## Permuting columns when computing arc strength via bootstrap resampling

When learning the structure of a Bayesian network, the order of the columns in the data should not matter. However,
there is solid evidence in the literature that it does: for instance, Colombo's work on PC Stable
(link) or Kitson's work on the impact of variable ordering
on structural stability (link). Hence the question: *does permuting
the columns in the data we pass to boot.strength() at the same time as we draw the bootstrap samples
improve the averaged network structures produced by averaged.network?* This would mean that each of the
network structures learned by

`boot.strength()`

is learned both from a different set of observations and
from data with a different ordering of the columns.A simple simulation to contrast the current behaviour (columns in the data are always in the same order) with permuting columns in different bootstrap samples:

> library(bnlearn, quietly = TRUE, warn.conflict = FALSE) > > data.file = commandArgs()[6] > data = readRDS(data.file) > out.file = commandArgs()[7] > truebn = attr(data, "truebn") > > netlist.orig = vector(100, mode = "list") > netlist.perm = vector(100, mode = "list") > > data = data[, sample(ncol(data), ncol(data)), drop = FALSE] > > for (i in seq_along(netlist.orig)) { + bootsample = data[sample(nrow(data), nrow(data)), , drop = FALSE] + netlist.orig[[i]] = tabu(bootsample) + bootsample = bootsample[, sample(ncol(data), ncol(data)), drop = FALSE] + netlist.perm[[i]] = tabu(bootsample) + }#FOR > > avg.orig = averaged.network(custom.strength(netlist.orig, names(data))) > avg.perm = averaged.network(custom.strength(netlist.perm, names(data))) > shd.orig = shd(avg.orig, bn.net(truebn)) > shd.perm = shd(avg.perm, bn.net(truebn)) > > res = list(avg.orig = avg.orig, avg.perm = avg.perm, shd.orig = shd.orig, + shd.perm = shd.perm, data = attr(data, "label"), np = attr(data, "np"))

We run structure learning with and without permutating the columns on the same bootstrap samples to minimize
simulation variability. The input data come from nine different networks and span sample sizes between
`0.1 * nparams(bn)`

and `5 * nparams(bn)`

. The SHD between the network structures learned
with/without permuting the columns and the true network structure is as follows:

While the impact of permuting varies, it seems clear that it is worthwhile: for all nine networks,
`tabu()`

and `averaged.network()`

learn networks with lower SHD (green points) much more often
than they learn networks with higher SHD (the red points). Sometimes not by much (see MILDEW and INSURANCE),
sometimes overwhelmingly (see PIGS, LINK and ANDES)

Interestingly, the sample size (relative the number of parameters of the true network) seems to have an impact: in the large-sample-size regime (at least as many observations as parameters) permuting the columns seems to give better results than in the small-sample-size regime (fewer observations that the number of parameters of the true network). Model averaging works best when models are independent of each other, or at least as unrelated as possible: structure learning always returns the same network (or very similar networks) when the sample size is large, and permuting the columns introduces some noisiness in the process that helps with that.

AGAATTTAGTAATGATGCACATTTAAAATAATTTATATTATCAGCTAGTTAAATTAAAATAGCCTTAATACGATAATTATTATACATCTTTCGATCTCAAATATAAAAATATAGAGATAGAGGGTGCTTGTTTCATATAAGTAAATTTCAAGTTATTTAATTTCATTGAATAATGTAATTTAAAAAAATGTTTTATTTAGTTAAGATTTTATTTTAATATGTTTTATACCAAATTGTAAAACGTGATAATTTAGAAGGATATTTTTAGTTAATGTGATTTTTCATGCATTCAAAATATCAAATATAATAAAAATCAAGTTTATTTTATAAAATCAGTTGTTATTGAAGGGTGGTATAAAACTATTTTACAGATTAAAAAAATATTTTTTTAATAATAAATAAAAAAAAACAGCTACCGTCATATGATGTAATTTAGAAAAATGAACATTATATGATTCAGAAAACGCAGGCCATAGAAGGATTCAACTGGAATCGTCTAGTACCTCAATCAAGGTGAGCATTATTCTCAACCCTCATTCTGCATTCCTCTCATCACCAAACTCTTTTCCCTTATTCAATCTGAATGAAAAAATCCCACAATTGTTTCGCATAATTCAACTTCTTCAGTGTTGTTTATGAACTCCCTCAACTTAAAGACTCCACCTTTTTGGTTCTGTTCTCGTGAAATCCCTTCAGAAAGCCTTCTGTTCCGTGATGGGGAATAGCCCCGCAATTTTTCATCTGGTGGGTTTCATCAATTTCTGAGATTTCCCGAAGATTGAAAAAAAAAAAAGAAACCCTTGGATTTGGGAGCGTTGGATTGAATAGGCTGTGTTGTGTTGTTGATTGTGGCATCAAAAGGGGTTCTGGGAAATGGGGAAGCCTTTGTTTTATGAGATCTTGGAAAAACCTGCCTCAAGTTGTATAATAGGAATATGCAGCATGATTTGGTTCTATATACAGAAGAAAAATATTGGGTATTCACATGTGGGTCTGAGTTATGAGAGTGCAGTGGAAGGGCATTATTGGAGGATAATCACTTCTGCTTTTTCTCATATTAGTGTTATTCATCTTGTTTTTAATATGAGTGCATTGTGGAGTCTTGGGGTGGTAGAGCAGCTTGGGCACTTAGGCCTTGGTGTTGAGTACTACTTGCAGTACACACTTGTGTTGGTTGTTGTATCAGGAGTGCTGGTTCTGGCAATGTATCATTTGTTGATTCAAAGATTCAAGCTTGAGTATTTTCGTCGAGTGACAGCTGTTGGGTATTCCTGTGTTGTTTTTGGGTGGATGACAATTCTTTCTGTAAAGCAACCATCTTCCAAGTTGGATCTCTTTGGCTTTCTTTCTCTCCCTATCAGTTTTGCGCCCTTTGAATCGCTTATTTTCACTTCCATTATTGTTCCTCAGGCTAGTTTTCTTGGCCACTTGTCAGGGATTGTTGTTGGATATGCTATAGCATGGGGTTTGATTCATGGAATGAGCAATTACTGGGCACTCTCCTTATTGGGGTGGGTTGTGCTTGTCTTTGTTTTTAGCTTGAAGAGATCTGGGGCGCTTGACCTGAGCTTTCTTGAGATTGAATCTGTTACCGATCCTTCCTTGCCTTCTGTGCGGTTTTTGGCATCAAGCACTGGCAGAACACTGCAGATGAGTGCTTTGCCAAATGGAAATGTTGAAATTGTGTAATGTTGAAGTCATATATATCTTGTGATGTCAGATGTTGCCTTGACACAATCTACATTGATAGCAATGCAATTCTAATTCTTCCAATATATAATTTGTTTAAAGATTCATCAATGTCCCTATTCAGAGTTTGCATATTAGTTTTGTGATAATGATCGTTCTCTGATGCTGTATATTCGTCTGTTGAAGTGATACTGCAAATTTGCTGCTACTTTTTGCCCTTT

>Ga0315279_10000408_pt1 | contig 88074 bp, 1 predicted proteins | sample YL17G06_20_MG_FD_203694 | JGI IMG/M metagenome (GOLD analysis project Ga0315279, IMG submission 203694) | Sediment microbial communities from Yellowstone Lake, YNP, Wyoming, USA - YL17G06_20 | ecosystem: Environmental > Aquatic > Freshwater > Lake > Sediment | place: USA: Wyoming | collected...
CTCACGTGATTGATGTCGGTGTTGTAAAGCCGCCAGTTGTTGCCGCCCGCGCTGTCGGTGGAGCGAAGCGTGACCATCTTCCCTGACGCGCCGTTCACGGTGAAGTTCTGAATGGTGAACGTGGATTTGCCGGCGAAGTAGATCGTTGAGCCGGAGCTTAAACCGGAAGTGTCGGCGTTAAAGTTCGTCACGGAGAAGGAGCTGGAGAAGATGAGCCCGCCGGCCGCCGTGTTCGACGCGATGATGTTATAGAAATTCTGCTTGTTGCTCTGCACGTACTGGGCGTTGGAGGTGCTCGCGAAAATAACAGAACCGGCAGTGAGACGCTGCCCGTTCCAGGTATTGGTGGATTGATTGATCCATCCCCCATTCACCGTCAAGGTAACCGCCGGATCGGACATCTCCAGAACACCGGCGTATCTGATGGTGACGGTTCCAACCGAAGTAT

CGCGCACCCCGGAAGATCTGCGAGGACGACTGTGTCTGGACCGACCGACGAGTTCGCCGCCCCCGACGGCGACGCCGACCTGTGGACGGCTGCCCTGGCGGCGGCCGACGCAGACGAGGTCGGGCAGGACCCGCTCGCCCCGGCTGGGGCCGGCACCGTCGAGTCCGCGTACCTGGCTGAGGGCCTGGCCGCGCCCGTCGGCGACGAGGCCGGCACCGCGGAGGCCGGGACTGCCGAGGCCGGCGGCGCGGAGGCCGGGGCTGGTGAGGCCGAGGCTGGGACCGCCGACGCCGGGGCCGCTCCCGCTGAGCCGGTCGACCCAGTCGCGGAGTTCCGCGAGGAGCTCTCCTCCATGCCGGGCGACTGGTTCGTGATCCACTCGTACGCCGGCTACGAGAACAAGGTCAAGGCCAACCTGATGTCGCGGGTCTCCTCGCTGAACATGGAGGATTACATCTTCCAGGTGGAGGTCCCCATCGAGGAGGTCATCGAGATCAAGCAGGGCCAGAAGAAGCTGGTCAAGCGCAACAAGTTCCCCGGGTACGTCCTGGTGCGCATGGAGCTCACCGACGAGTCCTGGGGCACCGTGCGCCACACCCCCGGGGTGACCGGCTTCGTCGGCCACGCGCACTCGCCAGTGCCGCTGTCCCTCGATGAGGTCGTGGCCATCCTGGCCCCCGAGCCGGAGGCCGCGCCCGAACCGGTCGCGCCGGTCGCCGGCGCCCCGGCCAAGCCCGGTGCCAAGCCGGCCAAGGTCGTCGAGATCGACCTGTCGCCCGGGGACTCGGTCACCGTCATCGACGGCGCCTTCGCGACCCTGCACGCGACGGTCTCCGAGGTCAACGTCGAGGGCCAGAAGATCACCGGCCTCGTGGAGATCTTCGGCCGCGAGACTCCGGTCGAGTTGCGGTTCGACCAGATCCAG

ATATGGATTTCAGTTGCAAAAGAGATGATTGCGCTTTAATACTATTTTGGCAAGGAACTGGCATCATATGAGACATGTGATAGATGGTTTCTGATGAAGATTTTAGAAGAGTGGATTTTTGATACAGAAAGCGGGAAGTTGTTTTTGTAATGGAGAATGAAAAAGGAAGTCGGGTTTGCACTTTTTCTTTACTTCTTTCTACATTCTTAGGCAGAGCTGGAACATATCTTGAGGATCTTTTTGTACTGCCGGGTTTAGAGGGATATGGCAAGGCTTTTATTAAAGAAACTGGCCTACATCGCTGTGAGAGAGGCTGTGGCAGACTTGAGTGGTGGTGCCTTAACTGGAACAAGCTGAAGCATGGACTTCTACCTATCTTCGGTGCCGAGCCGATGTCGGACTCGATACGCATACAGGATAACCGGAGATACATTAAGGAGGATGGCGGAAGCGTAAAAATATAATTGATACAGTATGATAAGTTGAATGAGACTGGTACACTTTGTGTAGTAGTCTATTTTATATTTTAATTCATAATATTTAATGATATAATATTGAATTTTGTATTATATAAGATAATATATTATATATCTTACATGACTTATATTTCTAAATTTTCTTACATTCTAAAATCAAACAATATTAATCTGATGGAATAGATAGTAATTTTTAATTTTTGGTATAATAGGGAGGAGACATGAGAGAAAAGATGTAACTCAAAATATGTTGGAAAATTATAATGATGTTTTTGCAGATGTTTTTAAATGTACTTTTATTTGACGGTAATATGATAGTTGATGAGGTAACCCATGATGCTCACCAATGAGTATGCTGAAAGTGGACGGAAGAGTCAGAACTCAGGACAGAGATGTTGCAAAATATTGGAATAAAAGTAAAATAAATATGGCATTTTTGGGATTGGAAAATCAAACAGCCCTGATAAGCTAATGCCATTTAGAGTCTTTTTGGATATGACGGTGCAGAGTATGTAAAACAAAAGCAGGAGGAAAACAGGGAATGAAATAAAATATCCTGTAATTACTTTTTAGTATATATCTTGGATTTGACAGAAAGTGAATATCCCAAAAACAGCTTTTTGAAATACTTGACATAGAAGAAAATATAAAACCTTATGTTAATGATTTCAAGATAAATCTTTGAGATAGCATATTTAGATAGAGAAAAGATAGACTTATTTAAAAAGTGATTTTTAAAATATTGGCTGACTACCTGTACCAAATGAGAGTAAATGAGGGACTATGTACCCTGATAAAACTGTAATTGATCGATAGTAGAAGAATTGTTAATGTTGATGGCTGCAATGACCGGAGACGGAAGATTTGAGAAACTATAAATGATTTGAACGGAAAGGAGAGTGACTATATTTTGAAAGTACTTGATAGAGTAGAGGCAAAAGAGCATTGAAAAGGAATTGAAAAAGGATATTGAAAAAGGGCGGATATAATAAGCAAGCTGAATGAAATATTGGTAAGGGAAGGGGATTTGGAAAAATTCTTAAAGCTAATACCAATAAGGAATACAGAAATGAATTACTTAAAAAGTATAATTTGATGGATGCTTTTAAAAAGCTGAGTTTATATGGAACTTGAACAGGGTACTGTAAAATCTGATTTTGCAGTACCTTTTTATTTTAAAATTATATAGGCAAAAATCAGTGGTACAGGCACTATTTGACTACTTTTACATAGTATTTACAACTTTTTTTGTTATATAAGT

There does not seem to be any particular pattern of behaviour across the networks we used with respect to the number of nodes, of arcs, of parameters. The ratio between the SHD for the network learned without permuting the columns and that for the network without learned while permuting the columns for the same data is shown in the y-axis below.

Note that we really need to perform an initial permutation of the columns in the data, instead of keeping them in
the order in which they are generated from the network, to provide a fair assessment in the simulation study. The nodes
in the `bn.fit`

objects from the Bayesian network repository are typically stored in topological order, so
the variables in the data would also be stored in topological order, giving an unfair advantage to the "no permutations"
scenario. The difference in the results is stark, as can be seen below.

The PC Stable algorithm is designed to be more robust against the order of the conditional independence tests it
performs to assess arcs, which is determined by the ordering of the variables in the data in `pc.stable()`

.
However, the order of the tests used to discover v-structures and the order in which Meek's rules are applied are still
determined by the ordering of the variables in the data. Even so, permuting the columns does not have as large an effect
as with `tabu()`

: in many simulations we end up with equally accurate network structures, and in no
simulation there is a preponderance of improved SHD values. LINK and PIGS would take several weeks of compute time to
investigate with `pc.stable()`

, so we dropped them for convenience.

`Thu Dec 22 02:45:21 2022`

with **bnlearn**

`4.9-20221220`

and `R version 4.2.2 (2022-10-31)`

.